Location: National Soil Erosion Research Lab
Title: GHG emissions from corn-soybean rotations on a Mollisol Authors
Submitted to: USDA Greenhouse Gas Symposium
Publication Type: Abstract Only
Publication Acceptance Date: November 20, 2006
Publication Date: February 5, 2007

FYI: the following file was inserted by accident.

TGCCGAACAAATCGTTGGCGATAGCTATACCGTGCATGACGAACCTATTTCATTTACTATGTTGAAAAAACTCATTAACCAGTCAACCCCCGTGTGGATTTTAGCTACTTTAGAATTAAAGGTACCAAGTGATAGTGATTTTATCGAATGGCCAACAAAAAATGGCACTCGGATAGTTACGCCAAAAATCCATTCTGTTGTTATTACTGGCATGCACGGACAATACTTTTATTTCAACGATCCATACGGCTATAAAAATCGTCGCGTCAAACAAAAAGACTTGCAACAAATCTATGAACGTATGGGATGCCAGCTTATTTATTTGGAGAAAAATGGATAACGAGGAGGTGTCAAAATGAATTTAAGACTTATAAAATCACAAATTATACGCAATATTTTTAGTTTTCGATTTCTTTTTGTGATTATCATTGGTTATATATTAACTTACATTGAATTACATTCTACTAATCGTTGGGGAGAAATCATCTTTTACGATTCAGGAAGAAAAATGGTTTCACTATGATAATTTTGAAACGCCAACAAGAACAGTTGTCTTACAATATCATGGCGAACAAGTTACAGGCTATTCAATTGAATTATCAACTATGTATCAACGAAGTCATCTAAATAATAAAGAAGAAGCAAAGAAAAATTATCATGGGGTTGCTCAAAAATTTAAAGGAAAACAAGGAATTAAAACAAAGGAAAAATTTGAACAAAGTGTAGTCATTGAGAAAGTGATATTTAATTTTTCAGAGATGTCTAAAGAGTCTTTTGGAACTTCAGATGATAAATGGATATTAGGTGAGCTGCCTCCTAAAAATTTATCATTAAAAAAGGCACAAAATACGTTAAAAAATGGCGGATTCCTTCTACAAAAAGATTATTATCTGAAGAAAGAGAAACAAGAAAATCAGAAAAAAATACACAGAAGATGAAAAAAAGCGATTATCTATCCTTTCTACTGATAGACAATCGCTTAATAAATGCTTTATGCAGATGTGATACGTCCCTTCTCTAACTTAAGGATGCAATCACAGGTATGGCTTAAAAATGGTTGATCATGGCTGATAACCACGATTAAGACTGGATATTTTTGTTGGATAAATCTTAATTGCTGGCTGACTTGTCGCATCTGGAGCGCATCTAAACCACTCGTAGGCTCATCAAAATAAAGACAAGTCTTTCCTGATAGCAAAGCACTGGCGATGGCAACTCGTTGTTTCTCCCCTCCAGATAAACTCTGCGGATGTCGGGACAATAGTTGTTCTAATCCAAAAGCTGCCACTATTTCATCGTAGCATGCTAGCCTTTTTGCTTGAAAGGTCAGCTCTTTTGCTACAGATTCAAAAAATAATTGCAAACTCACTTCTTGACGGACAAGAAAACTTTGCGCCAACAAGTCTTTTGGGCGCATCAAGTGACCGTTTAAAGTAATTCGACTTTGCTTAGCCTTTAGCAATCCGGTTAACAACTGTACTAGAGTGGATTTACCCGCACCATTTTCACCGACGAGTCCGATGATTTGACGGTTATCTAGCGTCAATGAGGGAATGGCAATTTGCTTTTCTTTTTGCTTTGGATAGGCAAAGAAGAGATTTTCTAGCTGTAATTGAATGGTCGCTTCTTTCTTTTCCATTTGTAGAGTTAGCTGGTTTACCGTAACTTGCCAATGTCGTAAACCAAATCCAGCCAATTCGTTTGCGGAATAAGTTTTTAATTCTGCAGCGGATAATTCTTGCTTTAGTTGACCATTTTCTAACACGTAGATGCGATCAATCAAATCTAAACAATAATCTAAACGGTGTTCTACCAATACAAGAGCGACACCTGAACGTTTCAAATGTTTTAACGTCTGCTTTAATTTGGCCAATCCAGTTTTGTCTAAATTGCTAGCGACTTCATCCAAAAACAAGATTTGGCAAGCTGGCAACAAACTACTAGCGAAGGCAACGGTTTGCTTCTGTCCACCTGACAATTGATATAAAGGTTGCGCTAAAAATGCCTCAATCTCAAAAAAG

Citation: Stott, D.E., Smith, D.R., Bucholtz, D.L. 2007. GHG emissions from corn-soybean rotations on a mollisol. 4th USDA Greenhouse Gas Symposium, February 5-8, 2007, Baltimore, Maryland. 2007 CDROM. Technical Abstract: Changes in management can convert agriculture from a net source to a net sink of greenhouse gases. A field study was established in 2003 in Indiana on a Typic Haplaquoll to determine the impact of nitrogen management on trace gas emissions. There were five treatments for a corn-soybean rotation implemented: 1) Spring chisel/Fall disk tillage with N fertilizer applied as urea ammonium nitrate (UAN) before planting corn; 2) No-till with UAN applied before corn; 3) No-till with UAN applied to corn in a split application; 4) No-till with winter rye as a cover crop with pre-plant UAN before corn; and 5) Nu-tillage (modified no-till using a nu-till planter) with pre-plant UAN before corn. There were four replicates of each treatment, with both the corn and soybean phases planted each year. Beginning in 2004, gas emissions were measured throughout the growing season. CO2 emissions in corn peaked in late June. Emissions from the chisel-disk and no-till single application systems were similar, with the split fertilizer application, cover crop, and nu-till treatments being slightly lower. For soybeans, CO2 emissions peaked in late July and were higher than corn. The chisel-disk treatment had slightly higher emissions, with the no-till split application and nu-tillage being the lowest. For corn, N2O emissions peaked 4-6 weeks after fertilizer application. Emissions were smallest in the chisel-disk treatment, followed by the split application, the single fertilizer application, nu-till, with the cover crop exhibiting higher emissions, undoubtedly due to the decaying plant material. Soybean, with no fertilizer applications, had lower emissions. The cover crop treatment had the highest rates because of the decaying rye residue. In both corn and soybeans, the treatments served as both source and sink for methane emissions, with the uptake levels being slightly greater over time than emitted levels. Net global warming potentials will be presented.